Synthetic opioid 10 to 20 times stronger than fentanyl detected in Saskatoon

Prescription pills containing oxycodone and acetaminophen are shown in this June 20, 2012 photo. (File/THE CANADIAN PRESS)

The College of Physicians and Surgeons of Saskatchewan (CPSS) is warning of a highly potent opioid detected in the Saskatoon area.

The synthetic opioid, known as etonitazene, can be seen in the form of an orange powder or grainy substance.

Etonitazene produces a similar euphoria and relaxation effects as other opioids, like morphine and fentanyl.

The CPSS said the substance is “10 to 20 times more potent than fentanyl.”

Because of its strength, the chance of overdose is increased and stronger doses of naloxone may be required.

“There is a significant risk of overdose due to its potency which may require greater than normal doses of naloxone in the event of an overdose,” the CPSS warned in a statement.

The CPSS said etonitazene is “newly encountered” in Saskatchewan and is circulating in the Saskatoon area.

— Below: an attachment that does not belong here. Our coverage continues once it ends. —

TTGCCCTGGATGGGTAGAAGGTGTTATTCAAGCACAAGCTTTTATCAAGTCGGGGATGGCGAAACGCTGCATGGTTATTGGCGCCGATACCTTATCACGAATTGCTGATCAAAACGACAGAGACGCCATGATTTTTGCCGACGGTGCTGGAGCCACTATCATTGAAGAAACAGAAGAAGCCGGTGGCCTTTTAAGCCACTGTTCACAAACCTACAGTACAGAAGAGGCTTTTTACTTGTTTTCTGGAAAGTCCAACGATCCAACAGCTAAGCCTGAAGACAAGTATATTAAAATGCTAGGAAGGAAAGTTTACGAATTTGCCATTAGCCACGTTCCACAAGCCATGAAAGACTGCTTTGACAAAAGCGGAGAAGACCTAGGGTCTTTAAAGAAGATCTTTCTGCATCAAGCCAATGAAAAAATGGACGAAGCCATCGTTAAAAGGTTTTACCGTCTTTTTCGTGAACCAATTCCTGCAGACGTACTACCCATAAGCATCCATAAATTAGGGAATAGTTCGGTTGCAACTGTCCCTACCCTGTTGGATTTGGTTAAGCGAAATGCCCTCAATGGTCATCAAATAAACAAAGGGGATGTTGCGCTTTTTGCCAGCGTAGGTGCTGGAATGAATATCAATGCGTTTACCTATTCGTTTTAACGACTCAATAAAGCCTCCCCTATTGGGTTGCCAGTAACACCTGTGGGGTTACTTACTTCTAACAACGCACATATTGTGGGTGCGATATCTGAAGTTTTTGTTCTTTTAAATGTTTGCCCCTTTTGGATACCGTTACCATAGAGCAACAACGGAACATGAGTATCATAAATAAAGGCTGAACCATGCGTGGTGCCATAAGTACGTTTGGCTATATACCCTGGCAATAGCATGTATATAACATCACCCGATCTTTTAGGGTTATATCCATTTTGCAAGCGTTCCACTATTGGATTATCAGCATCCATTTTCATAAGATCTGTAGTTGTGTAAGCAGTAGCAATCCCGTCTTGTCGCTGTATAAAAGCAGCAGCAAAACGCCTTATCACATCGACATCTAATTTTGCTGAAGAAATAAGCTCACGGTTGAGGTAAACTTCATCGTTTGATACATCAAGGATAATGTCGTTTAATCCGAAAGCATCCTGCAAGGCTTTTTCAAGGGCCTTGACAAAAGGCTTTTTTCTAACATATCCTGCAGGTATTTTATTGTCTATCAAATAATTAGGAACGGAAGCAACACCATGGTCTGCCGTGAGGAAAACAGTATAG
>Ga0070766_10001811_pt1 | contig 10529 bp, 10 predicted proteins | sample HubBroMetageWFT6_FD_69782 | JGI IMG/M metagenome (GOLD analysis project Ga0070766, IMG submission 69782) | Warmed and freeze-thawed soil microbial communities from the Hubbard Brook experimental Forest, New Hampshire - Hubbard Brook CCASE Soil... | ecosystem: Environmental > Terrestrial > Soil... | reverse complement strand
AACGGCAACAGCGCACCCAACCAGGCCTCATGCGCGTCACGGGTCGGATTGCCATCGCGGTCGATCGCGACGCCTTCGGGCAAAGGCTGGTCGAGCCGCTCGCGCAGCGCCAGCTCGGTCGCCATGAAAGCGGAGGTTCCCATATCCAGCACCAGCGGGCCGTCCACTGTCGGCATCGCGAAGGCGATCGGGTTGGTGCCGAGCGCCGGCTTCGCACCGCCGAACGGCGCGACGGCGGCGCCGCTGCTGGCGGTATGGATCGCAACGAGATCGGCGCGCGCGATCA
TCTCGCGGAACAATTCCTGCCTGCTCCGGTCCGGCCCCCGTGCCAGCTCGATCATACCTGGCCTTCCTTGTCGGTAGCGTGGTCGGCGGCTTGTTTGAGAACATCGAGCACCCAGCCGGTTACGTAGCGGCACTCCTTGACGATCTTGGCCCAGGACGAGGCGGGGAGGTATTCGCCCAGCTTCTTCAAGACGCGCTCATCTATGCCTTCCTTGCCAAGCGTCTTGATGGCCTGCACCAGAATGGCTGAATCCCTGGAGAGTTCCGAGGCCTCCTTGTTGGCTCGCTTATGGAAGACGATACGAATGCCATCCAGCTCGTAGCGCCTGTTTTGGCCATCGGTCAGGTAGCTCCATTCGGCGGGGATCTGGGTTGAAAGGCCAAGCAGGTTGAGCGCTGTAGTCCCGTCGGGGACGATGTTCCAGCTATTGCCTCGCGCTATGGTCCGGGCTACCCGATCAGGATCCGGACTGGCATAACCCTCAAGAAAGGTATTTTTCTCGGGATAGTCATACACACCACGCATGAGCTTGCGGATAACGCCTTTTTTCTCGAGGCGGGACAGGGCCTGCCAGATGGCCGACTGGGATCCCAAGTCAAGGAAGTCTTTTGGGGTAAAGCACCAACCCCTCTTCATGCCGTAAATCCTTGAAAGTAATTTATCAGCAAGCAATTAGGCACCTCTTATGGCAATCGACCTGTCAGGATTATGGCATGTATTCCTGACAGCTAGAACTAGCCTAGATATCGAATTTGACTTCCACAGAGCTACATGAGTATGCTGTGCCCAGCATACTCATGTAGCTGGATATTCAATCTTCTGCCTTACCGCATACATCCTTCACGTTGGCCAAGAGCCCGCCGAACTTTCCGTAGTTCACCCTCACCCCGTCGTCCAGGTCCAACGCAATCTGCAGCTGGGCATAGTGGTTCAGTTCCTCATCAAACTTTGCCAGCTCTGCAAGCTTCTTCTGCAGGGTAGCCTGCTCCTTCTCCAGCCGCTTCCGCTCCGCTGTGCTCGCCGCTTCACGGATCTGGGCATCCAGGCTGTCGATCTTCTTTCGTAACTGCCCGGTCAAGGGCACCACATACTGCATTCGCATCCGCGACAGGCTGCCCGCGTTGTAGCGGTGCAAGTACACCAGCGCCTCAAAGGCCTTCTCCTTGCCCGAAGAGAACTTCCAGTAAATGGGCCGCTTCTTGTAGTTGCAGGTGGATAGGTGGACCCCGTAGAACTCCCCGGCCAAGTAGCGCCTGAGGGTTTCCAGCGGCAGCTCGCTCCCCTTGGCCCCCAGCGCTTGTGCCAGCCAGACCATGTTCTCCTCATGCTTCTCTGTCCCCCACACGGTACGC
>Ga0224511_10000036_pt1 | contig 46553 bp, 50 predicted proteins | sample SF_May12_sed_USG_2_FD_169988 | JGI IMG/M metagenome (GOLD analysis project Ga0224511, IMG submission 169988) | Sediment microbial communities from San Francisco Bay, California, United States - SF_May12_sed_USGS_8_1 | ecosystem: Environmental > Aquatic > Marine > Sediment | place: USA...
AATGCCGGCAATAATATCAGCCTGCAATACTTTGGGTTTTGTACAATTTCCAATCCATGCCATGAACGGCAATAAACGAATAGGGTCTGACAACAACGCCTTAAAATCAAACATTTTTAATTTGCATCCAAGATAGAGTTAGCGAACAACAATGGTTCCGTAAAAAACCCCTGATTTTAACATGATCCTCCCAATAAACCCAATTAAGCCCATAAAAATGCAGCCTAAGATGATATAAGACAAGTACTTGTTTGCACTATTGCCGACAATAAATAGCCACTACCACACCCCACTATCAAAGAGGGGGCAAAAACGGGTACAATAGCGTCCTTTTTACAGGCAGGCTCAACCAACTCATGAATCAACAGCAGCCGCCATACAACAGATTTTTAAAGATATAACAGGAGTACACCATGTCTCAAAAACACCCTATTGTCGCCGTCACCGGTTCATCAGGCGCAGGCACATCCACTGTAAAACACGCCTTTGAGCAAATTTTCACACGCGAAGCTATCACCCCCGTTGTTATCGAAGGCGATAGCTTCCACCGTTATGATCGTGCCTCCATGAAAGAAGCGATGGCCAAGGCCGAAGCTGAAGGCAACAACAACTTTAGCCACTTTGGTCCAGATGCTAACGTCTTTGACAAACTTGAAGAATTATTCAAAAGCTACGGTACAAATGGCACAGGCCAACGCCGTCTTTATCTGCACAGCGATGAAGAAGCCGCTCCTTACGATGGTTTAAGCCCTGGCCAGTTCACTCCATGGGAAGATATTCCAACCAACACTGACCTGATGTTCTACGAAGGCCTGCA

Saskatoon Police Chief Troy Cooper is calling the drug detection “a concern.”

“We’ve seen almost a doubling of overdose calls,” Cooper told CTV News.

He said officers have had to administer naloxone twice as much in 2021 than last year.

“We’re seeing an increased drug presence in the community,” Cooper said, adding that drug seizures have increased 7 per cent.

The Saskatoon Fire Department said overdose calls come in bursts. Emergency crews can respond to 40 to 100 overdose-related calls per month.

Rob Hogan, the fire department’s deputy chief of operations, said responding to fentanyl and other opioid overdoses can put first responders at risk.

“Because of the high potency of this, just a small amount of it, if it touches your skin, or you breathe it in — it could affect you,” Hogan said.

Hogan said synthetic opioids can be so potent, he’s heard of situations where paramedics and firefighters having to administer naloxone to themselves, after responding to an overdose.

Health Canada’s Drug Analysis Service notified the CPSS following a Nov. 2 lab report looking into the substance.

In May, Toronto was alerted of etonitazene circulating in the city as well.